Reid: Owens won#039;t fake any injuries

Published 12:00 am Sunday, August 14, 2005

The Associated Press

Disgruntled All-Pro receiver Terrell Owens isn't faking a groin injury, Philadelphia Eagles coach Andy Reid says.

Owens left the morning practice after injuring his left groin Thursday and did not return for the team's afternoon workout in Bethlehem, Pa.

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''It's a legitimate injury,'' Reid said. ''This guy would never do that. He's not that type of guy. He would never go in that direction.''

Owens is still hoping the Eagles will redo his contract. He's beginning the second season of a seven-year deal worth just under $49 million.

Reid said groin problems are a chronic condition for Owens.

''I'm being cautious with it,'' Reid said. ''I don't want it to get worse. It's a constant battle.''

During the morning practice, Owens walked to the medical tent before being carted off the field. Reid said he's day-to-day.

Last season, Owens had 77 receptions for 1,200 yards and a franchise-record 14 touchdowns before severely injuring his ankle late in the season. He missed the final two regular-season games and the first two playoff games before returning for the Super Bowl, in which he had nine receptions for 122 yards.


Jamal Lewis' return to the Ravens has hit a snag over technicalities regarding his probation on a federal drug conspiracy charge.

The former All-Pro running back was released Tuesday from an Atlanta halfway house. He was expected to report to the Ravens on Thursday, but his attorney, Jerome Froelich, said Lewis has to meet with his probation officer in Atlanta.

''I'm going to have to bite my tongue on this one,'' Baltimore coach Brian Billick said at camp in Westminster, Md. ''We'll continue to deal with the process that he has to deal with. It seems to be ever-changing at times.''

Lewis pleaded guilty last October in federal court in Atlanta to using a cell phone to try to set up a drug deal in 2000, shortly after the Ravens drafted him fifth overall.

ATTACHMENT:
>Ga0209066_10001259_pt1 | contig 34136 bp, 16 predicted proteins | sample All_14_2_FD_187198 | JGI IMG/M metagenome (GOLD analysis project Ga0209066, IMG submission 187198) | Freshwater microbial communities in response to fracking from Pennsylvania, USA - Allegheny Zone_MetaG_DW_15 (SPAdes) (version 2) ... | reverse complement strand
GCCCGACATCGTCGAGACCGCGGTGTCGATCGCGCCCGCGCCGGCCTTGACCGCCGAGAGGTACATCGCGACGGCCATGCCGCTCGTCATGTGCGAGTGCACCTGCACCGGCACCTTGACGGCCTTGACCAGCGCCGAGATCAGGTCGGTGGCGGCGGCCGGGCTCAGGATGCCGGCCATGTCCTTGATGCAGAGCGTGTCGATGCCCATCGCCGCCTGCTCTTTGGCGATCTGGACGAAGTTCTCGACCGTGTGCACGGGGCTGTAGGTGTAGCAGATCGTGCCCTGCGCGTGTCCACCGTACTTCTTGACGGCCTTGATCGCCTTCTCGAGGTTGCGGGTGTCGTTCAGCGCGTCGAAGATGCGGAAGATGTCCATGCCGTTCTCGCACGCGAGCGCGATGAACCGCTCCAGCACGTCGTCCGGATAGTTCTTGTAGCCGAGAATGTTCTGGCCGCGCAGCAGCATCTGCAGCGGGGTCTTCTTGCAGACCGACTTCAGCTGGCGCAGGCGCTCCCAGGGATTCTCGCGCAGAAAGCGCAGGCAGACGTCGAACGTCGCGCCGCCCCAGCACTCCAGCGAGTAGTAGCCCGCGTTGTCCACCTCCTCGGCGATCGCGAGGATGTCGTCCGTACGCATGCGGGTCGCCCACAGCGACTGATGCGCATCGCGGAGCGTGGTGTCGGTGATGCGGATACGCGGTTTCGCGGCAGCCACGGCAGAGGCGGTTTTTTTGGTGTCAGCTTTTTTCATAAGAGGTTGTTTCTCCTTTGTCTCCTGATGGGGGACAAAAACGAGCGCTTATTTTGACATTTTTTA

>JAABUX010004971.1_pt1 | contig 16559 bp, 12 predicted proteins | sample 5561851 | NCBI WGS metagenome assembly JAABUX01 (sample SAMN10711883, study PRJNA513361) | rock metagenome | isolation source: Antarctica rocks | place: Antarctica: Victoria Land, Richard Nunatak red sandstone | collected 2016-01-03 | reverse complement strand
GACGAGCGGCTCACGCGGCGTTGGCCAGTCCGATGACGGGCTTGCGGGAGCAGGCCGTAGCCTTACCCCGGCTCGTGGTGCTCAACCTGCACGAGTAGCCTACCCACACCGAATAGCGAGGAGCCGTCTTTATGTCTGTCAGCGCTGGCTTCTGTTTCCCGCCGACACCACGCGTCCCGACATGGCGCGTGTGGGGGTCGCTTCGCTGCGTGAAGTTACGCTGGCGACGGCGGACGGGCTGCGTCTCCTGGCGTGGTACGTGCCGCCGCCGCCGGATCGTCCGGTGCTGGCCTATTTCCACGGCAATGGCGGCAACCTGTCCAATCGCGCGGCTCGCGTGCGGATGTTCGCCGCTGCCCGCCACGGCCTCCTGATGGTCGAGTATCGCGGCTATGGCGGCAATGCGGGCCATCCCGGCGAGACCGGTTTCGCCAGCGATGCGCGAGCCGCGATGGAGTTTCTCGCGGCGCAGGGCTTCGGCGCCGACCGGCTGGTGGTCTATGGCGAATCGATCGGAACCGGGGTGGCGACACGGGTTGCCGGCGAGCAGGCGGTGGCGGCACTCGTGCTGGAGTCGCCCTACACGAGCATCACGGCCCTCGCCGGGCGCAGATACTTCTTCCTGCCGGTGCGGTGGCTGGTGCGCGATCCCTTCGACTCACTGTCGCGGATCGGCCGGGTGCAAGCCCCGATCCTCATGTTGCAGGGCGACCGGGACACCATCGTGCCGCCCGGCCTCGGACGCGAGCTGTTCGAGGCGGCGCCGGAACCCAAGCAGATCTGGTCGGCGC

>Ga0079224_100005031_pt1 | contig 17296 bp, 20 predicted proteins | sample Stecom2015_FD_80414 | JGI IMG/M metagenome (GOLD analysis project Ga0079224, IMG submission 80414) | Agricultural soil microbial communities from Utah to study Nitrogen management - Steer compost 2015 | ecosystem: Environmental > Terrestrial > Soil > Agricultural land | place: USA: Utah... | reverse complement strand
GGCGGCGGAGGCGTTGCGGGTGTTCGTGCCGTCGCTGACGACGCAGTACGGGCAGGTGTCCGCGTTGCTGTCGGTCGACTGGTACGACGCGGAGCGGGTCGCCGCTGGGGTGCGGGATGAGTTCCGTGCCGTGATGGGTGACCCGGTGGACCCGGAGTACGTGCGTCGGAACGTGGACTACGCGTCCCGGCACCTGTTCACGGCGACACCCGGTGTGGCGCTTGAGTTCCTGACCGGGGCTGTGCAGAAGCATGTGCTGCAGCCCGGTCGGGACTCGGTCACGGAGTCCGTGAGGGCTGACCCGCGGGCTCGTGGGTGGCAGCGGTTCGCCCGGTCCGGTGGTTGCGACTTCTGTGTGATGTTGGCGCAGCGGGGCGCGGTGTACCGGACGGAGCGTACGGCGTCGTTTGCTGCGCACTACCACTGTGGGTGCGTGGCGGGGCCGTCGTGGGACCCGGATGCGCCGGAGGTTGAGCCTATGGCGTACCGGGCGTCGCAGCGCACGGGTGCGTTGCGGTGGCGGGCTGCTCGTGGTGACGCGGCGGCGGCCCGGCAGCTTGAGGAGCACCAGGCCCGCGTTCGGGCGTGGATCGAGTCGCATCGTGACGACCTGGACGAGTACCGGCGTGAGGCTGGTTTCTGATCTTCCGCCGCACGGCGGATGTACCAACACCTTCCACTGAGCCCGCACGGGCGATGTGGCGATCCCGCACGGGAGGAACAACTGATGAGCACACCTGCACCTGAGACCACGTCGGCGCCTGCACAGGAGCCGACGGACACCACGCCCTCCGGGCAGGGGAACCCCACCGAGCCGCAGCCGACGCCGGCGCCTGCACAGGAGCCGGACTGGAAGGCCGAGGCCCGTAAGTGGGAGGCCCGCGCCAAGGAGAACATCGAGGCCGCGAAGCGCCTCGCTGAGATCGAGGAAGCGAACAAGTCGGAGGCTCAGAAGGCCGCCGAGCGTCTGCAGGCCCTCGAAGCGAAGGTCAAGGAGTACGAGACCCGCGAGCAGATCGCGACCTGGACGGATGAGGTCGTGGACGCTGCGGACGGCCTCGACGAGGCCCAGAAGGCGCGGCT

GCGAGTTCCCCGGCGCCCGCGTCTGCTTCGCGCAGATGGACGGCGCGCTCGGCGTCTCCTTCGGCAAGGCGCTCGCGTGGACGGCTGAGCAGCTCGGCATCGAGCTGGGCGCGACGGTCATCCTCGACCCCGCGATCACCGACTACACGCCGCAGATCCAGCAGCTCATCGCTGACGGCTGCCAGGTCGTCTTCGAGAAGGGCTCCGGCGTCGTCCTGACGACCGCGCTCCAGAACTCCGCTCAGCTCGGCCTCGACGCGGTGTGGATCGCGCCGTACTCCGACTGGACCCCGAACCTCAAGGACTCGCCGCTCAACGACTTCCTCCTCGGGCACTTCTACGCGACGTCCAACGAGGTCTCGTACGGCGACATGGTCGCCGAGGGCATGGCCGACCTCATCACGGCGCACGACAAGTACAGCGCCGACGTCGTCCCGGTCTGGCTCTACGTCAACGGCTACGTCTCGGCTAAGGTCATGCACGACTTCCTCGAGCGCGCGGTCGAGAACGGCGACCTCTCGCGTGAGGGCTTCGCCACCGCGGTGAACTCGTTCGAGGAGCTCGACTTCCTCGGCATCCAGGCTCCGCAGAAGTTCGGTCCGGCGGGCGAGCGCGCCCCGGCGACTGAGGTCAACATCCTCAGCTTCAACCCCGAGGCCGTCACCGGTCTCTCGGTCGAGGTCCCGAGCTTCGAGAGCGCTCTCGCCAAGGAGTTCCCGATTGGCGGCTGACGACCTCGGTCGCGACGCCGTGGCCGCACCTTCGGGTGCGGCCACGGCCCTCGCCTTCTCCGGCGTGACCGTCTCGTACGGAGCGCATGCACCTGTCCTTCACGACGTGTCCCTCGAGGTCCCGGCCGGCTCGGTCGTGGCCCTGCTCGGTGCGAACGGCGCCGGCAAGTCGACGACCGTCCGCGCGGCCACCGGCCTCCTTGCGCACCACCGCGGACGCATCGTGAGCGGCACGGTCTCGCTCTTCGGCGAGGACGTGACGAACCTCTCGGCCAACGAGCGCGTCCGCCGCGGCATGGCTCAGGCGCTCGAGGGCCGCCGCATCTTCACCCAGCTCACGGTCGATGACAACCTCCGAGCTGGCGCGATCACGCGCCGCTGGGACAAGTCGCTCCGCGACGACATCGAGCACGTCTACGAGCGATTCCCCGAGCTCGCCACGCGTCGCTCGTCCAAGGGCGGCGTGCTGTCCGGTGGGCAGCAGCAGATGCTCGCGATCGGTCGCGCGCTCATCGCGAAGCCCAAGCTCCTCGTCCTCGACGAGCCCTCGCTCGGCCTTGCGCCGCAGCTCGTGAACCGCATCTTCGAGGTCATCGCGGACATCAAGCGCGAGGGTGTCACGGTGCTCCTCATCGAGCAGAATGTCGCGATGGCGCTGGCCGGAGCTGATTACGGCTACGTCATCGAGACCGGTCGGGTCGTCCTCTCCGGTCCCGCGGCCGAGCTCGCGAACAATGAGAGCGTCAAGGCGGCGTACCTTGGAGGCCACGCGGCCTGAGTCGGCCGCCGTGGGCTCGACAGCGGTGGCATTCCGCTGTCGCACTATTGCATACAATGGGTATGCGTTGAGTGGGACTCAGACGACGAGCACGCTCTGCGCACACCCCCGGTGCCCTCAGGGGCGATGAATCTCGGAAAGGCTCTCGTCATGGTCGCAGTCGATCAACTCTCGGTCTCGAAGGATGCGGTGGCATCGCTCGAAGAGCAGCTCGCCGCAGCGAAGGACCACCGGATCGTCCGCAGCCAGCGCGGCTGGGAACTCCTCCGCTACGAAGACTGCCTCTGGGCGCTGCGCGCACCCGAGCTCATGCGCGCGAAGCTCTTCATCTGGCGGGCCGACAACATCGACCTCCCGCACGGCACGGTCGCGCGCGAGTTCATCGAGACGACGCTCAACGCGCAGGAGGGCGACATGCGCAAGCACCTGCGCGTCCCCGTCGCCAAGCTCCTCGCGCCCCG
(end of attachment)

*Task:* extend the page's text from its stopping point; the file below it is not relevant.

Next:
Wide receiver Brandon Stokley dislocated his left shoulder during practice for the American Bowl in Japan and could be sidelined up to four weeks.

Stokley, who caught Peyton Manning's record-setting 49th touchdown pass last year, might miss Indianapolis' regular-season opener against Baltimore on Sept. 11.

''It's going to be tight, it sounds like,'' Colts coach Tony Dungy said in Tokyo.

As Manning's third option last season, Stokley caught 68 passes for 1,077 yards and 10 touchdowns.


Safety Mike Minter was taken off the field after practice with his left knee heavily wrapped in ice.

Carolina coach John Fox said Minter sprained his knee, but added the extent of the injury will not be known until possibly Friday.

The injury occurred during live goal-line drills late in Spartanburg, S.C.

Considered the emotional leader of the defense, Minter has started 109 games with that unit, more than any player in team history.


Video coordinator Dave Hack was shaken up after lightning struck near where he was working atop a tower during Miami's afternoon practice in Davie, Fla.

Hack, who has worked in the team's video department for 32 years, was treated and not seriously injured. He was not hospitalized.

The strike hit about 40 minutes into a planned two-hour workout, the remainder of which was canceled.

Severe thunderstorms and high winds moved through much of South Florida during the afternoon.


Injury-prone defensive lineman Courtney Brown dislocated his left elbow and is expected to miss 3 to 6 weeks.

Brown was injured toward the end of a play during a practice that was moved indoors because of rain.

Coach Mike Shanahan said X-rays showed no breaks.

''He's done everything in the offseason to get himself ready, and his previous injuries are feeling great, so to have something like this happen to him I'm sure is disheartening,'' Shanahan said.

Brown, the first pick of the 2000 draft, has played only one full season. Last year, he missed 14 games with an injured foot. Other injuries have been to his elbow, biceps, neck, knee and ankle.


Seattle traded cornerback Kris Richard to Miami for defensive end Ronald Flemons.

Richard, a third-round draft pick in 2002, spent his first three seasons with the Seahawks as a backup and special teams player.

''Kris was on the bubble for us,'' general manager Tim Ruskell said at camp in Cheney, Wash. ''We're always looking for defensive linemen.''

Flemons has played in six games in four seasons with Atlanta and Miami.